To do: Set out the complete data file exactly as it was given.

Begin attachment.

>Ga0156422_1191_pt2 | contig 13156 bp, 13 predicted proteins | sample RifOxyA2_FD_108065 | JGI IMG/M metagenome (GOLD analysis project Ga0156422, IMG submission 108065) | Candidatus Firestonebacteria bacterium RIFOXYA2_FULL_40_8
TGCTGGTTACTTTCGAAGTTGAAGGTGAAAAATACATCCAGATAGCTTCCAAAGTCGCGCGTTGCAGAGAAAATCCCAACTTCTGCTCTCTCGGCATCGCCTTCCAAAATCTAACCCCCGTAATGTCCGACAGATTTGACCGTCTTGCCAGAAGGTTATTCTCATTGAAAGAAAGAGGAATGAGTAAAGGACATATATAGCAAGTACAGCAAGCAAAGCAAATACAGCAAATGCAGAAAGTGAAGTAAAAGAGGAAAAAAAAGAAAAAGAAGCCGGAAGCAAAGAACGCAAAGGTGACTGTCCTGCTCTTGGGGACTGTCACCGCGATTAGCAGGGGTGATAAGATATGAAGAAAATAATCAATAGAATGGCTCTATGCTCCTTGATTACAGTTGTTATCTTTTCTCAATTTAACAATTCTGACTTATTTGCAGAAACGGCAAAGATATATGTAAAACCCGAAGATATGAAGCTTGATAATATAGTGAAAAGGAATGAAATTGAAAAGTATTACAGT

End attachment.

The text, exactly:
>Ga0156422_1191_pt2 | contig 13156 bp, 13 predicted proteins | sample RifOxyA2_FD_108065 | JGI IMG/M metagenome (GOLD analysis project Ga0156422, IMG submission 108065) | Candidatus Firestonebacteria bacterium RIFOXYA2_FULL_40_8
TGCTGGTTACTTTCGAAGTTGAAGGTGAAAAATACATCCAGATAGCTTCCAAAGTCGCGCGTTGCAGAGAAAATCCCAACTTCTGCTCTCTCGGCATCGCCTTCCAAAATCTAACCCCCGTAATGTCCGACAGATTTGACCGTCTTGCCAGAAGGTTATTCTCATTGAAAGAAAGAGGAATGAGTAAAGGACATATATAGCAAGTACAGCAAGCAAAGCAAATACAGCAAATGCAGAAAGTGAAGTAAAAGAGGAAAAAAAAGAAAAAGAAGCCGGAAGCAAAGAACGCAAAGGTGACTGTCCTGCTCTTGGGGACTGTCACCGCGATTAGCAGGGGTGATAAGATATGAAGAAAATAATCAATAGAATGGCTCTATGCTCCTTGATTACAGTTGTTATCTTTTCTCAATTTAACAATTCTGACTTATTTGCAGAAACGGCAAAGATATATGTAAAACCCGAAGATATGAAGCTTGATAATATAGTGAAAAGGAATGAAATTGAAAAGTATTACAGT